Photo Credit: Peter S James
These artefacts can be likened to architectural windows, and through such an analogy with all its spiritual tradition, the notion of the transcendental is introduced. These 'windows' have frames comprised of text, schematics, and numbers. They are not meant to be read and their unintelligibility is intentional. These borders provide a connection to society's insatiable desire to analyse and understand. They represent the overload of information which characterises the modern world: information, which like the frame is inherently limiting. The frame within a frame configuration also plays an important aesthetic role in the interplay between the various elements of a particular work. The permutation of the parts and their inter-changeability add a further dimension in the orchestration of the whole with respect to architectural space. In contrast, the areas enclosed by the frames can be interpreted as a search for the sublime through colour and abstracted form. There is no striving for a narrative here, in this space, behind the frames, for meaning through form, colour, and light is established through pictorial depth. These areas may been seen as the expanse in which the unknowable resides. Consequently the search for the unattainable which lies beyond logic and reason becomes more evident; more detached. David M. Phillips (Former Head of Art History, Coventry University) 1998.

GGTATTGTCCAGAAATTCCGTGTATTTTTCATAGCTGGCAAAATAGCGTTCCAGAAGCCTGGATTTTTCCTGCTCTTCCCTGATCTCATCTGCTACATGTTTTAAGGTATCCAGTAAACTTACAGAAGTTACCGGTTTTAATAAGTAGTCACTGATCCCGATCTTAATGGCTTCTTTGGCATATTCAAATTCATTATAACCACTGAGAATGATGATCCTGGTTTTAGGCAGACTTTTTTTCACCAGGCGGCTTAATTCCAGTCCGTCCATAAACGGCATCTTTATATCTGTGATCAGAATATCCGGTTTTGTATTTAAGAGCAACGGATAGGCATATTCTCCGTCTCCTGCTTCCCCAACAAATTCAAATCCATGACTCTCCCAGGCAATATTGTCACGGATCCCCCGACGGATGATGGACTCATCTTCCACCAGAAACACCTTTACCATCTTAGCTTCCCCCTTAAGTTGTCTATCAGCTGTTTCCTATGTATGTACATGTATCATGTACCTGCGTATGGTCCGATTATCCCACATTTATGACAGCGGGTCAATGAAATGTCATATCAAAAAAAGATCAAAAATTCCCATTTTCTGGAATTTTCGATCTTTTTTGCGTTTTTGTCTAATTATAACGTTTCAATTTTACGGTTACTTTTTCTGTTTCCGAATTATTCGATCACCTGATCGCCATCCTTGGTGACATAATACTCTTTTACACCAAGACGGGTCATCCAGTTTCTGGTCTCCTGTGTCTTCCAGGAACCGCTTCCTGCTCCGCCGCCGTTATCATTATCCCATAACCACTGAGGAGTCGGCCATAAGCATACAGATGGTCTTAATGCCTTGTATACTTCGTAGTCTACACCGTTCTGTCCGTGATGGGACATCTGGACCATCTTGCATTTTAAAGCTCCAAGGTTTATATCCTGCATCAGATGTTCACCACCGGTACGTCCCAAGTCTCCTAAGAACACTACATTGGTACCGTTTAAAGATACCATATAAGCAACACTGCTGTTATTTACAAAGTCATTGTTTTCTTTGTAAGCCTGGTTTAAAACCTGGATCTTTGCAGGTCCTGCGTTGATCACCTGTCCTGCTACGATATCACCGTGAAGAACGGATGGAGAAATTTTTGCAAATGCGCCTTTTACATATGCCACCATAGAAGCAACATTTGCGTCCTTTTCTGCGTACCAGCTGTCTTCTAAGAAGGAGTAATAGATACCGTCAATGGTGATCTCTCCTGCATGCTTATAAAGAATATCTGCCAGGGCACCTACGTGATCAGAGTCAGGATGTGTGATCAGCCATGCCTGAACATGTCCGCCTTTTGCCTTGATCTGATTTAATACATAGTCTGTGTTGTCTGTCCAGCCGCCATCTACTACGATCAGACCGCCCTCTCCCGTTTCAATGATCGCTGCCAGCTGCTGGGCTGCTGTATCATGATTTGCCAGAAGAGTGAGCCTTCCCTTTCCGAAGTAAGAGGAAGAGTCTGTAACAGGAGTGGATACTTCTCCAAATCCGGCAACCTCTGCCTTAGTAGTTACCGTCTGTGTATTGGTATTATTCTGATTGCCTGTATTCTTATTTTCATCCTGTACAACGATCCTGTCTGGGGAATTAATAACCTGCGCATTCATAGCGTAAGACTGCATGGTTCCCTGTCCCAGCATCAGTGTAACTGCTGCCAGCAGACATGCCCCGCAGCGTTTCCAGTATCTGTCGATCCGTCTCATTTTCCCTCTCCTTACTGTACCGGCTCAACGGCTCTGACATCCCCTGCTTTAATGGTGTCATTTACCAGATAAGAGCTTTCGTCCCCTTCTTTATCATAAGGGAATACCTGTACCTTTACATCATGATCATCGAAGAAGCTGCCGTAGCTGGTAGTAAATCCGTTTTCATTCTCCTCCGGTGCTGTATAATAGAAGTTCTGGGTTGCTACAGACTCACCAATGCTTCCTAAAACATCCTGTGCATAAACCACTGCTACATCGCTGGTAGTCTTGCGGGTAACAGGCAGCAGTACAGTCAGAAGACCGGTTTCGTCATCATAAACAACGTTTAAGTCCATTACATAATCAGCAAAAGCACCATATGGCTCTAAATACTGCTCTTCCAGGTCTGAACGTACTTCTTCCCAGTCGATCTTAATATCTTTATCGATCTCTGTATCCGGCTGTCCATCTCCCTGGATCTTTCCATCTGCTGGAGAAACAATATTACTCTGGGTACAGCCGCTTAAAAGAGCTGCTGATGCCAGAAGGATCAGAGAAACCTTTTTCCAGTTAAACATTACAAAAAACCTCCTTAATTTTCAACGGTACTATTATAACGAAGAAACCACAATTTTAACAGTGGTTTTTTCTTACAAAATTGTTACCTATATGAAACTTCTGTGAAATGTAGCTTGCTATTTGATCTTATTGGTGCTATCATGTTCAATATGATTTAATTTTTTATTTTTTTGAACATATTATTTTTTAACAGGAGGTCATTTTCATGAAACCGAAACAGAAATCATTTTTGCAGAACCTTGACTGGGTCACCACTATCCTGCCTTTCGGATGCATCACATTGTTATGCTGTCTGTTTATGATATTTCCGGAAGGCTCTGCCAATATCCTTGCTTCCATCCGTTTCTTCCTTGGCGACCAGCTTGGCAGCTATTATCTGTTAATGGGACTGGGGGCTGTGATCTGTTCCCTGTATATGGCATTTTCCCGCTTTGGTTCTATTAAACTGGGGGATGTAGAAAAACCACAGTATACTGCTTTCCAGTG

138cm x 322cm
glass, lead, paint, paper, plastic, wood, fluorescent light